One of America's strengths has always been its ability to lure talent from elsewhere. Yet now this nation too often forces foreign-born students educated in our colleges and universities to take their initiative elsewhere. It is a waste of human potential that denies Florida and the nation a competitive edge in the global economy. Congress needs to pass comprehensive reform to stop the brain drain.
Kathleen McGrory of the Times/Herald Tallahassee Bureau put another face to the problem this week, chronicling the story of Juan Gomez, a native Colombian raised and educated in Miami who was forced to leave the country for a career in Brazil. Gomez was 2 years old when his family arrived in New York City in 1990 on a six-month tourist visa. His father applied for and was rejected for political asylum; the family ignored an order to leave the country and eventually settled in South Florida, where Juan Gomez excelled in school, finishing near the top of his class at Killian Senior High.
His case drew the attention of South Florida's congressional delegation after federal officers showed up to deport the Gomezes in 2007. Juan Gomez was allowed to remain. He worked his way through the honors program at Miami Dade College. Georgetown University awarded him a scholarship. When he graduated, Gomez landed a job on Wall Street, but his pathway came to an abrupt end last month. His application to extend his work permit got tied up in the backlog of similar requests, and he left for a new job in Brazil in order to continue supporting his parents and to prevent any fallout down the road for overstaying his legal residency.
Gomez's case is hardly unique. Countless illegal immigrants were brought here as children through no fault of their own, and they have attended public schools and given back to their communities to the extent the law has allowed. This week, the presidents of some of Florida's largest colleges and universities — including Eckerd College and the Universities of South Florida and Miami — co-signed a letter to Florida's U.S. House delegation urging members to support meaningful immigration reform, citing the costs of this brain drain to the economy. In 2009, most students in graduate-level science, math and high-tech programs at the state's research universities were foreign-born. Three of every five in doctoral engineering studies were noncitizens. And because they lack a clear path to remain in America after graduation, with all the fruits of establishing themselves in their careers and communities, these students are picking up their diplomas and buying tickets to start new lives overseas.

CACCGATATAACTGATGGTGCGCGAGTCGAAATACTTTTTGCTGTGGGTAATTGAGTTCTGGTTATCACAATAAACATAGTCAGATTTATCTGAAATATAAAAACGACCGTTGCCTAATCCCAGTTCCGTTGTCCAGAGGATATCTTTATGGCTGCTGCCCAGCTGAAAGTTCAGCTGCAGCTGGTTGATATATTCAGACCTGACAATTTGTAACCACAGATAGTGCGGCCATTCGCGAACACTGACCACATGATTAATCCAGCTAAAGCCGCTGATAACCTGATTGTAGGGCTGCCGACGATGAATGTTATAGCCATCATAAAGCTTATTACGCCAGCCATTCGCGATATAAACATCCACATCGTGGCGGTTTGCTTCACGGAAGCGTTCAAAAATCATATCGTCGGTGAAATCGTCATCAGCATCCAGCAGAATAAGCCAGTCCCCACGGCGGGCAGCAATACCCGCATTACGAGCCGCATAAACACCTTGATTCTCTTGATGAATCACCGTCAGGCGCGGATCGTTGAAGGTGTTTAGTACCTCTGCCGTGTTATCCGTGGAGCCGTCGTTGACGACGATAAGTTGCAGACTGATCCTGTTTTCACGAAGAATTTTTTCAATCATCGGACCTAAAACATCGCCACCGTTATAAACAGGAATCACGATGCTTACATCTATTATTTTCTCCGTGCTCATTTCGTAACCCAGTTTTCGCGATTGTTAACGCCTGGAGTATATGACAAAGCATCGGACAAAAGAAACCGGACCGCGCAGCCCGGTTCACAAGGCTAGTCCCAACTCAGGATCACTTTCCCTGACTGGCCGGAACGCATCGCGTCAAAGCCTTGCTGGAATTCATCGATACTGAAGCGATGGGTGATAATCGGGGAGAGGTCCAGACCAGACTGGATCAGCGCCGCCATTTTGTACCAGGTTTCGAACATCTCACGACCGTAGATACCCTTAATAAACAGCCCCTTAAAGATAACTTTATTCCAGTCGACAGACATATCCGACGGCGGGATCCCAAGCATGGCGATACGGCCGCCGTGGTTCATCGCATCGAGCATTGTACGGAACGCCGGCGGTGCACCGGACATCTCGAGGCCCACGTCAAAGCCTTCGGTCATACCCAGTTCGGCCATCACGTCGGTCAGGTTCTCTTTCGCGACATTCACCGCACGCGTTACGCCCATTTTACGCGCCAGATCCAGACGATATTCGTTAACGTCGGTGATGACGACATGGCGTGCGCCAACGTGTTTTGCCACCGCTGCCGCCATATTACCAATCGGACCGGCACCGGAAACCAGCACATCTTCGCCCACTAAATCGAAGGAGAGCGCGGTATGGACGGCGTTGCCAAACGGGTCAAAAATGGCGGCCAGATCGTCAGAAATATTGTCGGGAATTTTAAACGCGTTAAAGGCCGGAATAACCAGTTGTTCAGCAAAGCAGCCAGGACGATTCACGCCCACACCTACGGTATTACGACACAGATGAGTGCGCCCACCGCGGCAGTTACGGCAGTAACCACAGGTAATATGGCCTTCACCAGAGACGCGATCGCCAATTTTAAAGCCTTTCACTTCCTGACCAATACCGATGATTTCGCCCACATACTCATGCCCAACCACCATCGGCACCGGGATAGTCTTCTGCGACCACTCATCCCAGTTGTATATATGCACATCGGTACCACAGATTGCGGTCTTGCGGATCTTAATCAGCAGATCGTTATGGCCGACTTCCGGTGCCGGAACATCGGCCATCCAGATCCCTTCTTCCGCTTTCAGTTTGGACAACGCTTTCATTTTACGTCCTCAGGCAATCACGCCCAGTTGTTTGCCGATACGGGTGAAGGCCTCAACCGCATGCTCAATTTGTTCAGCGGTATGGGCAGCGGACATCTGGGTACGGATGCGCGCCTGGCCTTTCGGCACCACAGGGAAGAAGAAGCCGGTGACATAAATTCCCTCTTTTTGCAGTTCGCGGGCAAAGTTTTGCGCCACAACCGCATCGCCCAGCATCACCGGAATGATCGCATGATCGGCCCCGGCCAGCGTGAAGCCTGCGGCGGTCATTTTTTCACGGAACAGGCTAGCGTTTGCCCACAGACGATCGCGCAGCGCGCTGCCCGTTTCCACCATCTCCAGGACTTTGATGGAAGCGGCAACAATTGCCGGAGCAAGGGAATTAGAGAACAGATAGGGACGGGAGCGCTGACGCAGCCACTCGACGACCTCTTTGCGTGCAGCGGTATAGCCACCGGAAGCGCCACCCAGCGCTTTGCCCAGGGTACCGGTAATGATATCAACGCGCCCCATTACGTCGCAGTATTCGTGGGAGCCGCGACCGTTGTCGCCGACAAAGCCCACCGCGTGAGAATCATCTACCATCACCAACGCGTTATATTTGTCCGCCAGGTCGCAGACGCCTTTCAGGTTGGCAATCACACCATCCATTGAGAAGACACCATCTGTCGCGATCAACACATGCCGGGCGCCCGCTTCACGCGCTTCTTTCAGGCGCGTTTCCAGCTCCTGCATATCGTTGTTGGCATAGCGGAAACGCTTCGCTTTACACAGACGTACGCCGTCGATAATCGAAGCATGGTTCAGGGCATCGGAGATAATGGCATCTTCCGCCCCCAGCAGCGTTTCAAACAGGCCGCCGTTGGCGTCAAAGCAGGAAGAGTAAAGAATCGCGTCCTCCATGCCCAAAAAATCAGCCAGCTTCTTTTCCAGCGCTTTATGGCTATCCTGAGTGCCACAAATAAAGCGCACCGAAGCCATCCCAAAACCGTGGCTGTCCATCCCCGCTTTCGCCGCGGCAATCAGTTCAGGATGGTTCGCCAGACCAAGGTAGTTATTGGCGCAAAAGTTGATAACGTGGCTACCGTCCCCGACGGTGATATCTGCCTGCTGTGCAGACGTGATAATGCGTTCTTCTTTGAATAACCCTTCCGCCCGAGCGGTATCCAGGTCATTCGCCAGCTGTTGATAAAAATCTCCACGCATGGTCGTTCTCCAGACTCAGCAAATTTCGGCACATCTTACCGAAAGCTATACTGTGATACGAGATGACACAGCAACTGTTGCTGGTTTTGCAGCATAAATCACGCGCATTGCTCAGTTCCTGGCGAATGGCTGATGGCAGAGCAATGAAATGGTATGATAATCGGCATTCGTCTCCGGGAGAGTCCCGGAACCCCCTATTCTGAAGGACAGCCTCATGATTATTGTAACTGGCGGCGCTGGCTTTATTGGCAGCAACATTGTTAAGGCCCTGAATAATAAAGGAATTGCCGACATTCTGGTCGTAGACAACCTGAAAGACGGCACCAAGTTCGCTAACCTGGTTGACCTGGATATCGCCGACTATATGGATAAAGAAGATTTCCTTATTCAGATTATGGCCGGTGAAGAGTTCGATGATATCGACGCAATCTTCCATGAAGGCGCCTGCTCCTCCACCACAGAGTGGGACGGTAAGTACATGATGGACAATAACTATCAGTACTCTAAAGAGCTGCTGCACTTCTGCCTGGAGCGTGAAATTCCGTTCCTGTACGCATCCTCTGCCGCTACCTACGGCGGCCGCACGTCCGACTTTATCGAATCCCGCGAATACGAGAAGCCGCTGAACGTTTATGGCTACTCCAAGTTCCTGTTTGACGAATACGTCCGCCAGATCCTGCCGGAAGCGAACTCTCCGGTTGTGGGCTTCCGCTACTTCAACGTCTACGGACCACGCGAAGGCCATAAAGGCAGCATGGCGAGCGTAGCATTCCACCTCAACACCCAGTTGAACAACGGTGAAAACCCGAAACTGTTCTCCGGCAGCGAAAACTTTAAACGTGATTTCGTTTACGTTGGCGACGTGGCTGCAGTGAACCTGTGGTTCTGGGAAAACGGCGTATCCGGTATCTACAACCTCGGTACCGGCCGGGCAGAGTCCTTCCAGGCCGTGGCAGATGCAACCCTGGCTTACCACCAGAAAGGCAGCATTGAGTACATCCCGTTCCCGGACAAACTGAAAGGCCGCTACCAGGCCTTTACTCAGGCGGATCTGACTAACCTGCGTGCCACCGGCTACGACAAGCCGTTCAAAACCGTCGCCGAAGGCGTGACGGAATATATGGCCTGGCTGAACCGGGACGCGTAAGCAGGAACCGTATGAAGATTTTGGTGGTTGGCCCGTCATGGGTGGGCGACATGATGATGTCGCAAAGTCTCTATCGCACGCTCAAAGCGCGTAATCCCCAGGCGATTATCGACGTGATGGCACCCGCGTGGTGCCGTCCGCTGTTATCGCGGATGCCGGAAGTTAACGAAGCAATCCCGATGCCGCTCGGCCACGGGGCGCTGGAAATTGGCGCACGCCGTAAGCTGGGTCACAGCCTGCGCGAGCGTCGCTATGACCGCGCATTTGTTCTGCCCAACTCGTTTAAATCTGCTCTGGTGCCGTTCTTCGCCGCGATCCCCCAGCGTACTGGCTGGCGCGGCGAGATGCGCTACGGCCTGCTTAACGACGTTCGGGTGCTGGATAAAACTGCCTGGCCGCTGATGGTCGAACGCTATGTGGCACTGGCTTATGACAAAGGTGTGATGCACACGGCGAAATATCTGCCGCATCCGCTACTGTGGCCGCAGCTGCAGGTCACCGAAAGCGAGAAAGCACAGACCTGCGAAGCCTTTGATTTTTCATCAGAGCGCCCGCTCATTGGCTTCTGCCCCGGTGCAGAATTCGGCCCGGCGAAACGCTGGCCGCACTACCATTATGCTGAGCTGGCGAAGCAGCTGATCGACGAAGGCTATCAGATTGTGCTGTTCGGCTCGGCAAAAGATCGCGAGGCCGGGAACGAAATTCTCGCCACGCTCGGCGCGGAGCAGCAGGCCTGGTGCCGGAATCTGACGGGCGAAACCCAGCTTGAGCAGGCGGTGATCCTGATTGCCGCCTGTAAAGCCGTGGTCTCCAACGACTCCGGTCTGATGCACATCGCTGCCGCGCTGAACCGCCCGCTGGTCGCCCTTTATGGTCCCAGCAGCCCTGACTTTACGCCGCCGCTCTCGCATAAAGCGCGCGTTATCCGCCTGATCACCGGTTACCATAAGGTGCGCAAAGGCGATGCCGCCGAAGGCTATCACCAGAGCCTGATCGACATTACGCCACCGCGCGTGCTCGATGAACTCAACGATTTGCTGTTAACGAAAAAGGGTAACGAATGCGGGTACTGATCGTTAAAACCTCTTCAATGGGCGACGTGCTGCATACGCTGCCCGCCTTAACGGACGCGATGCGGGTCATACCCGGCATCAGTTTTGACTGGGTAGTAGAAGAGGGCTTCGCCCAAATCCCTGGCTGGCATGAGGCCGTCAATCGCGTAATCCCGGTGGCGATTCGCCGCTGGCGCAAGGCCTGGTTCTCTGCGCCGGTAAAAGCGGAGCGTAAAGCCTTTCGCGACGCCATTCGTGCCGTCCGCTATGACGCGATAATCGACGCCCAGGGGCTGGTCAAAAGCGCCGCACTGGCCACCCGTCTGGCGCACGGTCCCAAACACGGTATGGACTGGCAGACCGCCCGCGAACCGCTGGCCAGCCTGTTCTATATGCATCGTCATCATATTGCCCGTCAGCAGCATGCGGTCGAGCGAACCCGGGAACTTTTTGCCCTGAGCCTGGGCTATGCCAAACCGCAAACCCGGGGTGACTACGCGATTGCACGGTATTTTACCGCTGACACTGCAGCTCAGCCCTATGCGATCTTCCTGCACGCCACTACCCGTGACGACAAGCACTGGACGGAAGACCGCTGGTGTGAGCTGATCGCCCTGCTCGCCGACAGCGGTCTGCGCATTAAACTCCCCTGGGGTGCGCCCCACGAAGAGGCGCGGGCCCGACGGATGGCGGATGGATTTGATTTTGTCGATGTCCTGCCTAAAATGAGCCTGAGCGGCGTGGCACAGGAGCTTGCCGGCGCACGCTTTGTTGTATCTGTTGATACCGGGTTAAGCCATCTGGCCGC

Gomez's decision to leave shows what happens when the government takes months to process a routine permit. But his departure is compounded many times by an immigration policy that denies the United States an ability to retain the very educated workforce it has created. Congress needs to fix a system that's become little more than a publicly subsidized farm club for America's competitors.